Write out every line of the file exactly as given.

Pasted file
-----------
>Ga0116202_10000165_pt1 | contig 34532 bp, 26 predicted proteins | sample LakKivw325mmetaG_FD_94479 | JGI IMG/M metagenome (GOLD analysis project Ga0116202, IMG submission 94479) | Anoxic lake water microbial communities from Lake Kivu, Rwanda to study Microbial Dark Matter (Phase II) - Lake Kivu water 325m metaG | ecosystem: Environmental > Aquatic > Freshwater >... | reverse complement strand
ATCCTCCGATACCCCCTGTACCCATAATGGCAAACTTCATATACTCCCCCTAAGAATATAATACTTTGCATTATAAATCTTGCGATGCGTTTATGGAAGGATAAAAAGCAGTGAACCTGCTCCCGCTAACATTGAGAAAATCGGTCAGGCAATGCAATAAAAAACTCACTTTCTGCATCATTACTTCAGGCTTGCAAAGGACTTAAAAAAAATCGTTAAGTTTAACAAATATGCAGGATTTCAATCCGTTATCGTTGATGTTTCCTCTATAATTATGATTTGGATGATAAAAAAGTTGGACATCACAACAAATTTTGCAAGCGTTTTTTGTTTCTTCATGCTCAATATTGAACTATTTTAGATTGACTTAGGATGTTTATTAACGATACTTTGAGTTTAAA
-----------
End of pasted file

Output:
>Ga0116202_10000165_pt1 | contig 34532 bp, 26 predicted proteins | sample LakKivw325mmetaG_FD_94479 | JGI IMG/M metagenome (GOLD analysis project Ga0116202, IMG submission 94479) | Anoxic lake water microbial communities from Lake Kivu, Rwanda to study Microbial Dark Matter (Phase II) - Lake Kivu water 325m metaG | ecosystem: Environmental > Aquatic > Freshwater >... | reverse complement strand
ATCCTCCGATACCCCCTGTACCCATAATGGCAAACTTCATATACTCCCCCTAAGAATATAATACTTTGCATTATAAATCTTGCGATGCGTTTATGGAAGGATAAAAAGCAGTGAACCTGCTCCCGCTAACATTGAGAAAATCGGTCAGGCAATGCAATAAAAAACTCACTTTCTGCATCATTACTTCAGGCTTGCAAAGGACTTAAAAAAAATCGTTAAGTTTAACAAATATGCAGGATTTCAATCCGTTATCGTTGATGTTTCCTCTATAATTATGATTTGGATGATAAAAAAGTTGGACATCACAACAAATTTTGCAAGCGTTTTTTGTTTCTTCATGCTCAATATTGAACTATTTTAGATTGACTTAGGATGTTTATTAACGATACTTTGAGTTTAAA